LA PAZ, Bolivia (AP) – Rioting broke out in parts of Bolivia among opponents of President Evo Morales after electoral authorities announced that a resumed vote count put the leader close to avoiding a runoff in his bid for a fourth term.
Protesters set fire to regional offices of the electoral body in the southern cities of Sucre of Potosi late Monday, and a crowd burned ballots from Sunday’s election in Tarija. Bands of Morales’ supporters and opponents fought in a number of places across the country, including the capital of La Paz.
Morales’ opponents accused officials of trying to help the president avoid a runoff battle in which he could lose to a unified opposition. A U.S. State Department accused Bolivian authorities of trying to subvert the vote, and an observer mission from the Organization of American States expressed concerns about the counting process.
Tensions already were high Monday after officials abruptly stopped releasing results hours after the polls closed Sunday. The last numbers released before Monday night showed Morales topping the eight other candidates, but also falling a few percentage points short of the percentage needed to avoid the first runoff in his nearly 14 years in power.
Yet, the president claimed an outright victory late Sunday, telling supporters that the votes still to be counted would be enough to give him an outright victory. “The people again imposed their will,” he said.
When the Bolivia’s top electoral authority stopped announcing new results Sunday night, Morales had 45.3% of the votes, compared to 38.2% for the closest competitor, former President Carlos Mesa. Then on Monday night, the body said that it had renewed the preliminary count and Morales led with 46.41% to Mesa’s 37.06%, with 95% of the votes counted.
Bolivian law says Morales would win an outright victory if he ended up with at least a 10-percentage point advantage over Mesa, avoiding a December second-round election. The official final count is not due for seven days.
Mesa, who stepped down as president in 2005 amid an outbreak of demonstrations led by Morales, then the leader of a coca growers union, called on citizens and civic groups “to conduct a battle in defense of the vote.”
“They can’t take away democracy from us,” he said at a gathering of his supporters in Santa Cruz, a stronghold of opposition to Morales.
The OAS observer mission issued a statement calling on electoral officials “to firmly defend the will of the Bolivian citizenry.”
“The OAS Mission expresses its deep concern and surprise at the drastic and hard-to-explain change in the trend of the preliminary results revealed after the closing of the polls,” it added.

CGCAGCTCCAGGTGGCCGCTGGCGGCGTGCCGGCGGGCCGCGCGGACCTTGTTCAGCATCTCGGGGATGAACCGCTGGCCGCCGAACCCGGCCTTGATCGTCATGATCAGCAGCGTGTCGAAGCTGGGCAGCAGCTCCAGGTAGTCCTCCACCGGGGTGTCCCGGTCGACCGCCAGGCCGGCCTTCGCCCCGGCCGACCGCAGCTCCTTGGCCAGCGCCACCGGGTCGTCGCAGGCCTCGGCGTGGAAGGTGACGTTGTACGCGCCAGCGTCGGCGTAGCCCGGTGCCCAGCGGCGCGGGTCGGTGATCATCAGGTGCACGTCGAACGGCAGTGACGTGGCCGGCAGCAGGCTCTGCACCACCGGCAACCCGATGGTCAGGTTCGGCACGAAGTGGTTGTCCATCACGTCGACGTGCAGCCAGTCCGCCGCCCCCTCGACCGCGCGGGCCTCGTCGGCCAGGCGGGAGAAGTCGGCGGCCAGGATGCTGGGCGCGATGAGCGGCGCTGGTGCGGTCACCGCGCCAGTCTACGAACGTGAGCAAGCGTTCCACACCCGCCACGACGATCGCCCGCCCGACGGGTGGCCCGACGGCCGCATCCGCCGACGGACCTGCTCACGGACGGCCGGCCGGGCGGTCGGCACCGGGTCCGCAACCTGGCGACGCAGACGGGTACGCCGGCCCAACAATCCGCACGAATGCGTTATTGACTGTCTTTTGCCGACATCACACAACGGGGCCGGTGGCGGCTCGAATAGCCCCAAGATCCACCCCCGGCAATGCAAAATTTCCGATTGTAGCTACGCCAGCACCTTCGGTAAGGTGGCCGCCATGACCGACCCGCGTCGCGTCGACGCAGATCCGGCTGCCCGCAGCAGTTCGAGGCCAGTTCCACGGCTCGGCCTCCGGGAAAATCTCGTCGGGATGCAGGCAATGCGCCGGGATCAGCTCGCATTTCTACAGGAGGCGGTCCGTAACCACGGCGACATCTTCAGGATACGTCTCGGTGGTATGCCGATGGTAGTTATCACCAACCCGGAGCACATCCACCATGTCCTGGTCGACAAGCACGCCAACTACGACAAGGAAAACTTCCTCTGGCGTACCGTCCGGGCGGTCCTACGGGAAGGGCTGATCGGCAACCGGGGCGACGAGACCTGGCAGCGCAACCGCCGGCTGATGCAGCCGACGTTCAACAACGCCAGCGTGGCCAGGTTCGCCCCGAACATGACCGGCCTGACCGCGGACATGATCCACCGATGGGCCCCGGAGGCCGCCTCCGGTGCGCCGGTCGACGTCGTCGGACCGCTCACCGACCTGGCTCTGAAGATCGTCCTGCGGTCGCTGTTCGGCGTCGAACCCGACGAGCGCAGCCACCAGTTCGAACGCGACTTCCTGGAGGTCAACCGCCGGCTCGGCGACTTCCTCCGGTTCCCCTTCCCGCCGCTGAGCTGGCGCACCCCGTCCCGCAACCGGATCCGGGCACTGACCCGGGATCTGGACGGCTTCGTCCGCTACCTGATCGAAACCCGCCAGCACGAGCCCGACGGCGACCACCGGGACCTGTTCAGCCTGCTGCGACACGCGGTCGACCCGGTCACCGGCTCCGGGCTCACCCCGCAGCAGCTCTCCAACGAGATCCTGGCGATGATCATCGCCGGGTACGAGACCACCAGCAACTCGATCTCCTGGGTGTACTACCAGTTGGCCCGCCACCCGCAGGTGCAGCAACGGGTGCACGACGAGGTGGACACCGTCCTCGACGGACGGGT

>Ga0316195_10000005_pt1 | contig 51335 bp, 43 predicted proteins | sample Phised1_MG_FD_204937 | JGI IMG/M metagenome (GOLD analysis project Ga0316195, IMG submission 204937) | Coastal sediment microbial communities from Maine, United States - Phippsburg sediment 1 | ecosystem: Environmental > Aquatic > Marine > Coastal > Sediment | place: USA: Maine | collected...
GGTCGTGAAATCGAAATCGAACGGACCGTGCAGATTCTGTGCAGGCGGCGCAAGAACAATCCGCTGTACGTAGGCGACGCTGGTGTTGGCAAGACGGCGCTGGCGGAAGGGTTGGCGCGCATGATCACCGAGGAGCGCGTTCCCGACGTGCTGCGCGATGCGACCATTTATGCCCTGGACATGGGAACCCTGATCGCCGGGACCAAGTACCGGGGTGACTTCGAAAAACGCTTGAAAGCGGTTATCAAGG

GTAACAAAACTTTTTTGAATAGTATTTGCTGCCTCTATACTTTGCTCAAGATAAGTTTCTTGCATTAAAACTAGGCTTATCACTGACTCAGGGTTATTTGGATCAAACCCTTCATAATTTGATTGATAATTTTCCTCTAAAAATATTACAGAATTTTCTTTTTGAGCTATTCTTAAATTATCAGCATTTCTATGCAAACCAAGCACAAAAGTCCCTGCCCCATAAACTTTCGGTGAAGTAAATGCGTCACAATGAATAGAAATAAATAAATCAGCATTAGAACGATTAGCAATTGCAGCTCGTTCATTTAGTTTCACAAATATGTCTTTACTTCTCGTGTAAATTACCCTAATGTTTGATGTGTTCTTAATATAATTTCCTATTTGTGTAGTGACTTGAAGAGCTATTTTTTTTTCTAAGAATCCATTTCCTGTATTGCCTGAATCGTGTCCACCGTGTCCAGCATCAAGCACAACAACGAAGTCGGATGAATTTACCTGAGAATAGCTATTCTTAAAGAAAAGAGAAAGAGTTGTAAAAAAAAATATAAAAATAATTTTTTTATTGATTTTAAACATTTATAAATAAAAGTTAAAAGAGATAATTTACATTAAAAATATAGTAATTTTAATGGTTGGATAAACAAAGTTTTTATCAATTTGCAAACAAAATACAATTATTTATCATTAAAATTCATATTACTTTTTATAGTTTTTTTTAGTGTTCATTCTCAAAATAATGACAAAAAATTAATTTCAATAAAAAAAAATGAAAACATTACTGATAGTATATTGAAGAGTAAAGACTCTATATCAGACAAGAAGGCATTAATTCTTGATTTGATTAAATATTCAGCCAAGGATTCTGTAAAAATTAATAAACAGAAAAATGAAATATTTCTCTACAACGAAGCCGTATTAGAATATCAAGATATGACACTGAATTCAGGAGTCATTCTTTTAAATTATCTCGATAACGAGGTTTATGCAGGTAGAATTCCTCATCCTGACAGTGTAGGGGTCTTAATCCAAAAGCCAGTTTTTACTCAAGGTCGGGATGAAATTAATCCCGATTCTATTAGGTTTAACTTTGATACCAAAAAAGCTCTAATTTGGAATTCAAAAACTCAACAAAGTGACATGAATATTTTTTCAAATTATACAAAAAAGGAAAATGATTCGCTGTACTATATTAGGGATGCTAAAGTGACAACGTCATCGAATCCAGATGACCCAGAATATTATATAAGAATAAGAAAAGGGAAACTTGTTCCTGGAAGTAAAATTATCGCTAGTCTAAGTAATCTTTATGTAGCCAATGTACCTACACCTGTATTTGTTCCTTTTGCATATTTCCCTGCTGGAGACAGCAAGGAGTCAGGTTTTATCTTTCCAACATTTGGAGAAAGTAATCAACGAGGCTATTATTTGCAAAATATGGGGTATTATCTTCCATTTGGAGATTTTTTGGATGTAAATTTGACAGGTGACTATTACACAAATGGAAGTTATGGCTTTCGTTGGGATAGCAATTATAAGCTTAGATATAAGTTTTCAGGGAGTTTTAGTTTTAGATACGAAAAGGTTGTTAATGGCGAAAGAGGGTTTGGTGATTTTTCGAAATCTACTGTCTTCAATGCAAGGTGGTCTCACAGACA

Michael G. Kozak, acting assistant secretary at the U.S. State Department’s Bureau of Western Hemisphere Affairs, said on Twitter that “the U.S. rejects the Electoral Tribunal’s attempts to subvert Bolivia’s democracy by delaying the vote count.”
The foreign ministries of Argentina, Brazil and Colombia also expressed concerns about the situation.
Meanwhile, Bolivia’s interior minister, Carlos Romero, accused the opposition of trying to create turmoil and warned that “they have to take care of the violence they’re generating.”
Protests multiplied across Bolivia outside vote-counting centers after the release of vote returns resumed. In Sucre, opponents of Morales set fire to the regional headquarters of the electoral court while shouting: “Respect my vote!”
Rioting was reported in five more of Bolivia’s nine regions. In the national capital of La Paz, police used tear gas trying to quell fighting between supporters of Morales and Mesa outside a vote-counting center. Protesters threw firecrackers and stones.
“There is a heightened risk of social unrest at the moment,” Rodrigo Riaza, a research analyst for Latin America and the Caribbean at the Economist Intelligence Unit, said earlier in the day.
But he said he doubted an eruption of protests would probably unseat Morales. “International support would be weak, as there is little appetite in the region to contest Morales’ legitimacy,” Riaza said.
Morales, 59, a native Aymara from Bolivia’s highlands, became the country’ first indigenous president in 2006 and easily won the two following elections amid more than a decade of a commodities-fed economic boom in South America’s poorest country. He paved roads, sent Bolivia’s first satellite to space and curbed inflation.
But he has faced growing dissatisfaction, especially over his refusal to accept the results of a 2016 referendum to keep limits on presidential terms. The country’s top court, considered by critics as friendly to the president, ruled that limits would violate Morales’ political rights as a citizen.
Being forced into a runoff would be a sharp blow to Morales, “whose political success has been impressive and who seemed confident of a first-round win,” said Michael Shifter, head of the Inter-American Dialogue, a Washington-based think tank.
Associated Press writer Luis Andres Henao in Buenos Aires, Argentina, contributed to this report.
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